The Stasi offices also had their networks of informers, called Inoffizielle Mitarbeiter or IMs, who numbered 189,000 active informants in late 1989. Anna Funder in her book Stasiland has of course written creatively about this pernicious and pervasive system of citizen surveillance and denunciation. 

The East German Ministry of State Security had an average of one officer for every 180 people in the population (compared to 600 for the KGB  during the Cold War), and when you take the IMs into account the ratio is one for sixty-three persons. Extraordinary.

During the forty years of Stasi operations, they dedicated 250,000 employees and 600,000 informants to their repressive task of protecting the state dictatorship. The numbers of East Germans engaged in this massive enterprise of state terror, repression and torture are truly staggering. Knowledge and first hand experience of those activities has to be widespread in today’s Germany.

A hero in Hope’s exposé is Hubertus Knabe, whose family managed to escape from the East when he was young. He heads the Hohenschonhausen Memorial in Berlin, established in the former Stasi headquarters and prison to showcase its evils. He doggedly pursues its mission of raising awareness and educating people about this recent, terrifying chapter of German history.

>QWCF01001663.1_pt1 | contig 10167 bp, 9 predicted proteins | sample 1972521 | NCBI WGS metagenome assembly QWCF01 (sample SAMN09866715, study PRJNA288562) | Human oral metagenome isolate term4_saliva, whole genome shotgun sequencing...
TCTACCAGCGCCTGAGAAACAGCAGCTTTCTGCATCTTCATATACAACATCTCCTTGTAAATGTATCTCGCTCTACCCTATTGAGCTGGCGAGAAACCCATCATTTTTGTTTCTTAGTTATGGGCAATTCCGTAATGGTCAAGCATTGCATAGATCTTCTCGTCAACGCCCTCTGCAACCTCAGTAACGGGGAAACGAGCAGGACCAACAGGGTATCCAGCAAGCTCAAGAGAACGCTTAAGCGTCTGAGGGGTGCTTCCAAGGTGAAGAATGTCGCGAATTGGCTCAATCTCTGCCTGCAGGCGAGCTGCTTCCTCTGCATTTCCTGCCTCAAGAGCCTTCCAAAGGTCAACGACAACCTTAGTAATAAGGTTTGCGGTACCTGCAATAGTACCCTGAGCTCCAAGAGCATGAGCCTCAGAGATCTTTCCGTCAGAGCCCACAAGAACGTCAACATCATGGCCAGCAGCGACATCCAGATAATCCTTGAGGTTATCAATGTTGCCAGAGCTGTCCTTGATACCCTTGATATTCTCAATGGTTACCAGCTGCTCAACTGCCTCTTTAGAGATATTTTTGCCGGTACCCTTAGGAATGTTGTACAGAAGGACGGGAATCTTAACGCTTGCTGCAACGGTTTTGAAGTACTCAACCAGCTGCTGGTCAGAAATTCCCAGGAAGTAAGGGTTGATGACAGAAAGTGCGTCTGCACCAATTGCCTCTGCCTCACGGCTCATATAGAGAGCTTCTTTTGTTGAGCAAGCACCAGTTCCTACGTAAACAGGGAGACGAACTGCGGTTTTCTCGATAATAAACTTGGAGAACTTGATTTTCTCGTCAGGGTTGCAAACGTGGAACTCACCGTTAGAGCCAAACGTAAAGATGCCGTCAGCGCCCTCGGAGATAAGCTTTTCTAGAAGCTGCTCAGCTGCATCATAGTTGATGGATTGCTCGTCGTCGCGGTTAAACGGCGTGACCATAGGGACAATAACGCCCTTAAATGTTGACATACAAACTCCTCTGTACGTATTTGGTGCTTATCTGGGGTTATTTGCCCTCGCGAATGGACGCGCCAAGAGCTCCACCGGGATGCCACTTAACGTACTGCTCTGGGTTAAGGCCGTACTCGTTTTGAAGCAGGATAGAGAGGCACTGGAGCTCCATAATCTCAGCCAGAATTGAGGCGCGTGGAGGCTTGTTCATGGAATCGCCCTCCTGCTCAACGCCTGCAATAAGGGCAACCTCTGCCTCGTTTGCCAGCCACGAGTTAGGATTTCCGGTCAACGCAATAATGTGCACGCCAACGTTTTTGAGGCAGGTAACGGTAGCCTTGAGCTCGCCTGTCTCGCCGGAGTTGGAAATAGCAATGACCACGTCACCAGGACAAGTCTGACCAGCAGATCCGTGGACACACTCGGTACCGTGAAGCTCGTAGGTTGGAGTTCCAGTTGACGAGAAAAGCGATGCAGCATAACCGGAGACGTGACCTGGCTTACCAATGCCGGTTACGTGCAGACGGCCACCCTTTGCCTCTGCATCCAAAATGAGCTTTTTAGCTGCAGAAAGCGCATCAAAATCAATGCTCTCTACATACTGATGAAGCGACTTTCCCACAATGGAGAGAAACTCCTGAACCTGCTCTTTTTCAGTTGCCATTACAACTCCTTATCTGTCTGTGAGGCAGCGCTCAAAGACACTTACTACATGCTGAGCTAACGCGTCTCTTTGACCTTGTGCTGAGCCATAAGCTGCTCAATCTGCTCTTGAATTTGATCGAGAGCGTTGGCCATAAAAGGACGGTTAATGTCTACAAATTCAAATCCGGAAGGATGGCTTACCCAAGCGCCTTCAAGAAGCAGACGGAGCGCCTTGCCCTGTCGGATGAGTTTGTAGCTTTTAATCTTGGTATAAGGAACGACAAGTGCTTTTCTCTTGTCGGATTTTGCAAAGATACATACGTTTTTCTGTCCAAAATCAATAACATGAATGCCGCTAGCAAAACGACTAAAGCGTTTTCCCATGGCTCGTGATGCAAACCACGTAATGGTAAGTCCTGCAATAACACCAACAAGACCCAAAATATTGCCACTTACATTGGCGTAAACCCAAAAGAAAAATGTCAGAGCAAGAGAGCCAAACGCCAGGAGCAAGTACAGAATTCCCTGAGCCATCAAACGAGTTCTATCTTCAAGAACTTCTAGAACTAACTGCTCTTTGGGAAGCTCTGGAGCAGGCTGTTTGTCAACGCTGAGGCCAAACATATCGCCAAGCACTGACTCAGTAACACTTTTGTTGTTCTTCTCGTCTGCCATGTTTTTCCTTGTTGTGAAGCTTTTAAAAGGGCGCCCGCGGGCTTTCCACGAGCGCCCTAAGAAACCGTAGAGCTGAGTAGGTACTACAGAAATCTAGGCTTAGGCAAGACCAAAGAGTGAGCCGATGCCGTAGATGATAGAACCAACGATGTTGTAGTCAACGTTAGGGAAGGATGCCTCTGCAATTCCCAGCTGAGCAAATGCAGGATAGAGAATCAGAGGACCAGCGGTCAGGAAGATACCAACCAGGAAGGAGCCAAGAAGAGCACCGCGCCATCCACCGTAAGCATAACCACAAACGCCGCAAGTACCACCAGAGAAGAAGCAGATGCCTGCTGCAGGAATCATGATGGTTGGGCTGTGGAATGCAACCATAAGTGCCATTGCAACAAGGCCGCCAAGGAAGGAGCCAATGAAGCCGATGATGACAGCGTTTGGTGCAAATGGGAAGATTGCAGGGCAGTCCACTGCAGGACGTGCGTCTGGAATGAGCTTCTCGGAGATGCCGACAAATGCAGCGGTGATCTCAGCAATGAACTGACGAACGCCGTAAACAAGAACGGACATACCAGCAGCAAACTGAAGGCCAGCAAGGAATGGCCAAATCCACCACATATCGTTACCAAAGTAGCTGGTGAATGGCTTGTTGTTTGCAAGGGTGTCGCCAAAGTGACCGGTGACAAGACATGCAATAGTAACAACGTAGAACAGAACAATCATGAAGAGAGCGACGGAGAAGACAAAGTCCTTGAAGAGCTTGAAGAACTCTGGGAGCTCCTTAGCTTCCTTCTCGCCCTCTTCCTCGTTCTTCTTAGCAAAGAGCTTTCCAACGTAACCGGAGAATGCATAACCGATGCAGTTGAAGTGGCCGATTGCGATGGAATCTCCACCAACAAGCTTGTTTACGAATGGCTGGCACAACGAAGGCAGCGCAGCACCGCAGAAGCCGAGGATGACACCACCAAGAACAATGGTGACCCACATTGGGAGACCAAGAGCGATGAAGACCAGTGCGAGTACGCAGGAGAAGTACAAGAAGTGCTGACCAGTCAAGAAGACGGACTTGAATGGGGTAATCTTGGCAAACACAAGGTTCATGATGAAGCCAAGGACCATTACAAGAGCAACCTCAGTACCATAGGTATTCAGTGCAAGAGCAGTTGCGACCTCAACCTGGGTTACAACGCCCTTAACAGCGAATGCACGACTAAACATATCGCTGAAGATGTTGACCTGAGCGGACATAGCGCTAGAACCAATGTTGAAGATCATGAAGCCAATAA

Retired Stasi officers apparently live in the Memorial neighbourhood still, close to their old workplace, and on occasion come out to heckle the volunteer guides, who are old inmates of the prison.

Hope also relates the successful transition of key political players with probable Stasi backgrounds into the post-reunification communist party. Reportedly with an estimated nine billion euros of ill-gotten secret East German assets.

Seamlessly, the East German SED (Socialist Unity Party) re-named itself the Party of Democratic Socialism (PDS), which eventually folded into Die Linke (The Left party). SED leader Gregor Gysi followed the money all the way too. 

I bought this book (published last year) in May at a Frankfurt Airport bookshop, and wonder whether it will be translated into German or indeed get wide coverage in Germany. 

Maybe Ralph Hope is right to pursue justice for Stasi victims by challenging an apparent omertà on an uncomfortable legacy of reunification, which may have been driven by a collective wish to quickly bury the past. Taking a firm position on that is way beyond my pay grade.  

As noted earlier, I have accepted Hope’s facts and analysis at face value, and will leave it to others to challenge his arguments, estimates or footnote references if necessary.